We have recently made some updates to our set of wind turbine controller examples, which is now available to download from the new Orcina GitHub page.
The main change is the addition of a native controller wrapper example. This takes the form of a C++ DLL, having the same functionality as the existing Python wrapper. The reason for creating this example is to avoid restrictions imposed by the Global Interpreter Lock (GIL). The GIL is an inherent part of the Python process, and it can be restrictive if using Python (e.g. external functions) whilst using multi-threading to run simulations in parallel.
For example, the OrcaFlex batch processing tool uses multi-threading to run a batch of simulations, but there is only one GIL which acts as a gatekeeper for that process. For any models using Python, this can cause performance bottlenecks when running many simulations in parallel.
As the GIL is inherent to Python, running the simulations using the native (C++) wrapper avoids this restriction altogether. In turn, this has the potential to lead to improved efficiency when running large multi-threaded batches of simulations.
Although the native variant has the benefit of avoiding the GIL, the Python variant still has value. It’s easy to modify if adjustments need to be made, for example if you need to adjust what is passed to and from the swap array. This can still be done for the native variant, but the process is more difficult because it requires modification of the C++ source code and then recompilation of the DLL.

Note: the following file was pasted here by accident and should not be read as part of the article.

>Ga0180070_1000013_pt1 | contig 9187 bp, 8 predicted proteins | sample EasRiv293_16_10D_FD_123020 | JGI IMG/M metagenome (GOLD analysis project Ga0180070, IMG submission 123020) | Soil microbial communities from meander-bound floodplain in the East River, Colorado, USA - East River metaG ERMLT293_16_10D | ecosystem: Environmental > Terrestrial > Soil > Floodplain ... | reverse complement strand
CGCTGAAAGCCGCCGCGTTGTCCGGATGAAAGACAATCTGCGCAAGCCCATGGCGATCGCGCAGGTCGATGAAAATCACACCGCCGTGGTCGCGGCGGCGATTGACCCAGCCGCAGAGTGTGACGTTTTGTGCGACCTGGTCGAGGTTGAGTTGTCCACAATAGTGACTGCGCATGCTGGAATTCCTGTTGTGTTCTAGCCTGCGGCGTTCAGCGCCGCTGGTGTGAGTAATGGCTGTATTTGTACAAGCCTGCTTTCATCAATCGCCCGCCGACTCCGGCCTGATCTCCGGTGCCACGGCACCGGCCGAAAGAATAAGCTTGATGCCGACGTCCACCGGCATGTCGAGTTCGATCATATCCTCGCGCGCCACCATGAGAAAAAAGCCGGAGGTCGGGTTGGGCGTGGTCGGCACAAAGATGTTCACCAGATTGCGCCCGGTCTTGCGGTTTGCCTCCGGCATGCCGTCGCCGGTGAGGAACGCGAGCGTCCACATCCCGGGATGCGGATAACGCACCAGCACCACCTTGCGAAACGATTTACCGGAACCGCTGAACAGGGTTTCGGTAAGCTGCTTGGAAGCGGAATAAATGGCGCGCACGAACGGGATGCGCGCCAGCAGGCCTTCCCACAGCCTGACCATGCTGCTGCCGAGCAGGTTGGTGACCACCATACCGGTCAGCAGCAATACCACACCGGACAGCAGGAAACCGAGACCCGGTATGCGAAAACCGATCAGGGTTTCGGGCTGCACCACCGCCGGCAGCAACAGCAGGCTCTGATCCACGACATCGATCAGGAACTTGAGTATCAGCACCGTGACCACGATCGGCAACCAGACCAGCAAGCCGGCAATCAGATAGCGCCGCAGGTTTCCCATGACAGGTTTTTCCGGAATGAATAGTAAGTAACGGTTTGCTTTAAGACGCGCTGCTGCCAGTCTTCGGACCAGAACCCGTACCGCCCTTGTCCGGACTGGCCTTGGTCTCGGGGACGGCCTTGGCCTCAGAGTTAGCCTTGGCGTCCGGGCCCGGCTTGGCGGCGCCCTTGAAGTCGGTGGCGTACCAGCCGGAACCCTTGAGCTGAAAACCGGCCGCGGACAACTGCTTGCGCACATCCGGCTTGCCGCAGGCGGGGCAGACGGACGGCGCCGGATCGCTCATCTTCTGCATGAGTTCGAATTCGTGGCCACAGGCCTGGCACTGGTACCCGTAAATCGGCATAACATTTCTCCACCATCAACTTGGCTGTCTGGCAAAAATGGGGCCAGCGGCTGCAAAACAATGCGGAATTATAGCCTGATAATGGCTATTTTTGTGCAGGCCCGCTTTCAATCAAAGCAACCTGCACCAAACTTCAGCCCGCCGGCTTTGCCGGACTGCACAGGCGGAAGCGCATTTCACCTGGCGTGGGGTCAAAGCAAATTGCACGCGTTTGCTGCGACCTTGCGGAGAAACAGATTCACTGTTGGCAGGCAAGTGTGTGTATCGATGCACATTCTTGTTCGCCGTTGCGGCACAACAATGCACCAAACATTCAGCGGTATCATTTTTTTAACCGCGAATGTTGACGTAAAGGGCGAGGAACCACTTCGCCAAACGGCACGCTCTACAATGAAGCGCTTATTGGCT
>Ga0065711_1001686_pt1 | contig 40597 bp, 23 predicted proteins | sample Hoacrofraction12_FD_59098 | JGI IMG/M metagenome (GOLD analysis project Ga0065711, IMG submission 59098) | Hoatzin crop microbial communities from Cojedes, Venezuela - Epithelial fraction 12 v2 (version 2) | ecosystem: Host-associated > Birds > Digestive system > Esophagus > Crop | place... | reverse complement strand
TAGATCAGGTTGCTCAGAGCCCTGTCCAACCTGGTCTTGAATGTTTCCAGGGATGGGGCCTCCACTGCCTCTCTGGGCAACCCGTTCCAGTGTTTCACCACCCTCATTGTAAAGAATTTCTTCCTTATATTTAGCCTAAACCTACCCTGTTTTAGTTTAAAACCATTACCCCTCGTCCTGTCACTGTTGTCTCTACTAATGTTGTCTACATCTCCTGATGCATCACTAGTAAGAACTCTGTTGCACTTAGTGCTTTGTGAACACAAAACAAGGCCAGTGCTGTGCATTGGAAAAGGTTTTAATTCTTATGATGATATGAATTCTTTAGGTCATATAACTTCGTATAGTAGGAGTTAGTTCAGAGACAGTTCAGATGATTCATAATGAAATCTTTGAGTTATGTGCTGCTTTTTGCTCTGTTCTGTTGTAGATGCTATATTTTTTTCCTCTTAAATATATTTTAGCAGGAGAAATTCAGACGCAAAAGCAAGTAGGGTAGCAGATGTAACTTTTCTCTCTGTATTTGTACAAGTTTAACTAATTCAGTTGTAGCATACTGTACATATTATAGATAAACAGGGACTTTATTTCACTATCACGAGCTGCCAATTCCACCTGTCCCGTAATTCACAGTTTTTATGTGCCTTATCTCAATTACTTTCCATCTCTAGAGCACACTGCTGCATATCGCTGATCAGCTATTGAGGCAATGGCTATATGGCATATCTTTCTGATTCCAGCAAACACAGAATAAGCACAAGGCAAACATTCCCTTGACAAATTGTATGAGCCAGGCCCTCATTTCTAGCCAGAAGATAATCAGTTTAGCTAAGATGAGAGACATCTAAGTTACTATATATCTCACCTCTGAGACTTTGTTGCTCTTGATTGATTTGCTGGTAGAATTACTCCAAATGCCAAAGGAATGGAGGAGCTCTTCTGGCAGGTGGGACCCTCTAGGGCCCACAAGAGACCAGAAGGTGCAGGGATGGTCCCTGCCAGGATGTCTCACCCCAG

For this reason the C++ source code – used as a basis for the native DLL – can be downloaded from the same GitHub page mentioned above: see the folder Bladed controller wrapper\Native controller\src. The build folder contains both a Microsoft Visual Studio project and a MSYS2 makefile, either of which can be used to compile the DLL. This caters for two common C++ toolchains.
We have also made a couple of other minor adjustments to make the Python and native variants have feature parity. The notable changes are:
- Minor changes to how the Python controller wrapper models are set up. Instead of having separate classes named PitchController and TorqueController, there is now a single class named BladedController.
- The yaw controller example – offered in earlier revisions of this resource – has been removed for now. We hope to replace this with a new example in the future. In the meantime, the old example can be supplied upon request. Please contact us for further details.
For further details about the latest updates, please see the Bladed controller wrapper section of the accompanying PDF document. Note, the Code drop-down box, at the top of the GitHub page, provides the option to download this entire resource as a zip file.
Wind turbine examples
Lastly, to reflect the latest set of controller examples, the K02 and K03 examples now demonstrate the implementation of the Python wrapper and native wrapper respectively. A summary of the model setup is provided in the Controller modelling section of the PDF description included with each example.
We hope that you will find the latest updates helpful. We always welcome any questions or feedback, so please do contact us for any further enquiries.